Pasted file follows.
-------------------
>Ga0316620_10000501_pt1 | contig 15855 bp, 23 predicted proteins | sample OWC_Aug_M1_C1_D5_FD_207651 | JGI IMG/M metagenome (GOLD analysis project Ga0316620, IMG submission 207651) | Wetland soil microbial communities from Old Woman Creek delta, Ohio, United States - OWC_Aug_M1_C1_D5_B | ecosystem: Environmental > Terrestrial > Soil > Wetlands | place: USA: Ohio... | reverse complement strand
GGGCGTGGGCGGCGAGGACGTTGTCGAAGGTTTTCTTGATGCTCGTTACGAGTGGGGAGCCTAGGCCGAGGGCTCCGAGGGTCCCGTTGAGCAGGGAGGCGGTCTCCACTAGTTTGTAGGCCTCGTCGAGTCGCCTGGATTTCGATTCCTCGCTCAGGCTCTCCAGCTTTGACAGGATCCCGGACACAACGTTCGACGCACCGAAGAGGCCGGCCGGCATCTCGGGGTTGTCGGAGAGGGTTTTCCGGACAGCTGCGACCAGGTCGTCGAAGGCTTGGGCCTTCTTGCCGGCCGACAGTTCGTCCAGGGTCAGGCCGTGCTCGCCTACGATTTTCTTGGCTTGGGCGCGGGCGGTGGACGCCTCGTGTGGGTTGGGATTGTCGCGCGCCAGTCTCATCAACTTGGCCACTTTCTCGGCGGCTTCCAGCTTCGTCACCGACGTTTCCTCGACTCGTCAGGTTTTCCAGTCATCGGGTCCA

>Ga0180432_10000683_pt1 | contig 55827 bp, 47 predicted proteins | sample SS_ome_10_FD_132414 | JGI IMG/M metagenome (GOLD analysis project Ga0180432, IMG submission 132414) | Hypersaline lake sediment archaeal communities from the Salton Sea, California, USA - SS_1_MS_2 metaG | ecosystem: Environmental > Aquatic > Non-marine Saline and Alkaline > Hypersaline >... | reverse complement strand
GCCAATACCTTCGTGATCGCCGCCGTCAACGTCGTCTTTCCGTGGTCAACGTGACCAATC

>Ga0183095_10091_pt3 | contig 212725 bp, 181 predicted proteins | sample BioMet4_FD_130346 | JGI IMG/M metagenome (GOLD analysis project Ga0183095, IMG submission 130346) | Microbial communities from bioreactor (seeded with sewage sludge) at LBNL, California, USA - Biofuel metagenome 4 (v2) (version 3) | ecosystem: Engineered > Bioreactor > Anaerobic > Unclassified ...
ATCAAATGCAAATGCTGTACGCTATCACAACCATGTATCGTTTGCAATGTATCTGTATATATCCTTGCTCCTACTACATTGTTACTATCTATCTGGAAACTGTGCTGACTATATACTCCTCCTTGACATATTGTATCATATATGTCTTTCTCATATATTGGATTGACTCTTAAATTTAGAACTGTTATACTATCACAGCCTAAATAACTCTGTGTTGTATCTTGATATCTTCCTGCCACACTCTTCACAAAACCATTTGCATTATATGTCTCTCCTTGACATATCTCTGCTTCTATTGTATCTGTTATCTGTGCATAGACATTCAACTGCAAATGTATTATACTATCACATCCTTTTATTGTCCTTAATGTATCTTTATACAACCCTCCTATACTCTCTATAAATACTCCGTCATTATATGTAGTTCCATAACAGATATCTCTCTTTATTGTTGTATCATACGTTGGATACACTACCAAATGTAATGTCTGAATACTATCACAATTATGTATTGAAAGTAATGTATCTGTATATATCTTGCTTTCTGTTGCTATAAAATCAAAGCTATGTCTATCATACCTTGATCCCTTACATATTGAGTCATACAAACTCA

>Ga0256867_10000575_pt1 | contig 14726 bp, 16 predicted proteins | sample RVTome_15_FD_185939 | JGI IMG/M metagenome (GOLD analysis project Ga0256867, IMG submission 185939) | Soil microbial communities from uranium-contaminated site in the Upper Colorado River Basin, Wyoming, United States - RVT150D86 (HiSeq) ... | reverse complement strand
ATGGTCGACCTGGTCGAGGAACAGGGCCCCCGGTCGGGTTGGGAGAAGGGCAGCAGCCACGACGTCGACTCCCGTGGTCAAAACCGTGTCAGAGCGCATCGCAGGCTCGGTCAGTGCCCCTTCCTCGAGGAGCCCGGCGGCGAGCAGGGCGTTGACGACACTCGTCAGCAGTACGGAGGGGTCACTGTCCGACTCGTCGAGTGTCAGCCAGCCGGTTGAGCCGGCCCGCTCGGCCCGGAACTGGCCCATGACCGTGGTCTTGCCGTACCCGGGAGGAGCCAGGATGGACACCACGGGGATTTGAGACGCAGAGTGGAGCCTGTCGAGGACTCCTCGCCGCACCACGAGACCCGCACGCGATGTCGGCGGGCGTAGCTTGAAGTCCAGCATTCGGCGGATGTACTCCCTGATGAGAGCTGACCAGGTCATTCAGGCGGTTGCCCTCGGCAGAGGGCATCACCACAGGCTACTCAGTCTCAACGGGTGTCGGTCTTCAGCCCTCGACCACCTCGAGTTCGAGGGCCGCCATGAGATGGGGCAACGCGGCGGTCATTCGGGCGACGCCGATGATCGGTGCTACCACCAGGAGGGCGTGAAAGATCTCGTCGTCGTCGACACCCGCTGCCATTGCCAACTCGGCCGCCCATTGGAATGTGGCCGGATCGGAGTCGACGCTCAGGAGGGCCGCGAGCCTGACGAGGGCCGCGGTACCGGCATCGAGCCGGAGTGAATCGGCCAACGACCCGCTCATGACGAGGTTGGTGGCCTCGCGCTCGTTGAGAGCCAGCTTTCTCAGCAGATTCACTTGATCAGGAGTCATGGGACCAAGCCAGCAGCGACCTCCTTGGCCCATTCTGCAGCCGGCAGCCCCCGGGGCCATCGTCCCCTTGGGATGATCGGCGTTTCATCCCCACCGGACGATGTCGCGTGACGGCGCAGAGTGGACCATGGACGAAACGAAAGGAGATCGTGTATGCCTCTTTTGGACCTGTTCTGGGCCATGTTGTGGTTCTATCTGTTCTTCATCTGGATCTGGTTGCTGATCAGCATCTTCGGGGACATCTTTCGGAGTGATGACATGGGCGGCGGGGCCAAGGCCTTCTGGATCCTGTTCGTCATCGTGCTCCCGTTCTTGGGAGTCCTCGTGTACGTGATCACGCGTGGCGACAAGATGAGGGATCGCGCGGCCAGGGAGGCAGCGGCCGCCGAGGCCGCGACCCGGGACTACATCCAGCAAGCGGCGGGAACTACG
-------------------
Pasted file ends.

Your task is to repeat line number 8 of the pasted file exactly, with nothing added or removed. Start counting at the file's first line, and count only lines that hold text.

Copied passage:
ATGGTCGACCTGGTCGAGGAACAGGGCCCCCGGTCGGGTTGGGAGAAGGGCAGCAGCCACGACGTCGACTCCCGTGGTCAAAACCGTGTCAGAGCGCATCGCAGGCTCGGTCAGTGCCCCTTCCTCGAGGAGCCCGGCGGCGAGCAGGGCGTTGACGACACTCGTCAGCAGTACGGAGGGGTCACTGTCCGACTCGTCGAGTGTCAGCCAGCCGGTTGAGCCGGCCCGCTCGGCCCGGAACTGGCCCATGACCGTGGTCTTGCCGTACCCGGGAGGAGCCAGGATGGACACCACGGGGATTTGAGACGCAGAGTGGAGCCTGTCGAGGACTCCTCGCCGCACCACGAGACCCGCACGCGATGTCGGCGGGCGTAGCTTGAAGTCCAGCATTCGGCGGATGTACTCCCTGATGAGAGCTGACCAGGTCATTCAGGCGGTTGCCCTCGGCAGAGGGCATCACCACAGGCTACTCAGTCTCAACGGGTGTCGGTCTTCAGCCCTCGACCACCTCGAGTTCGAGGGCCGCCATGAGATGGGGCAACGCGGCGGTCATTCGGGCGACGCCGATGATCGGTGCTACCACCAGGAGGGCGTGAAAGATCTCGTCGTCGTCGACACCCGCTGCCATTGCCAACTCGGCCGCCCATTGGAATGTGGCCGGATCGGAGTCGACGCTCAGGAGGGCCGCGAGCCTGACGAGGGCCGCGGTACCGGCATCGAGCCGGAGTGAATCGGCCAACGACCCGCTCATGACGAGGTTGGTGGCCTCGCGCTCGTTGAGAGCCAGCTTTCTCAGCAGATTCACTTGATCAGGAGTCATGGGACCAAGCCAGCAGCGACCTCCTTGGCCCATTCTGCAGCCGGCAGCCCCCGGGGCCATCGTCCCCTTGGGATGATCGGCGTTTCATCCCCACCGGACGATGTCGCGTGACGGCGCAGAGTGGACCATGGACGAAACGAAAGGAGATCGTGTATGCCTCTTTTGGACCTGTTCTGGGCCATGTTGTGGTTCTATCTGTTCTTCATCTGGATCTGGTTGCTGATCAGCATCTTCGGGGACATCTTTCGGAGTGATGACATGGGCGGCGGGGCCAAGGCCTTCTGGATCCTGTTCGTCATCGTGCTCCCGTTCTTGGGAGTCCTCGTGTACGTGATCACGCGTGGCGACAAGATGAGGGATCGCGCGGCCAGGGAGGCAGCGGCCGCCGAGGCCGCGACCCGGGACTACATCCAGCAAGCGGCGGGAACTACG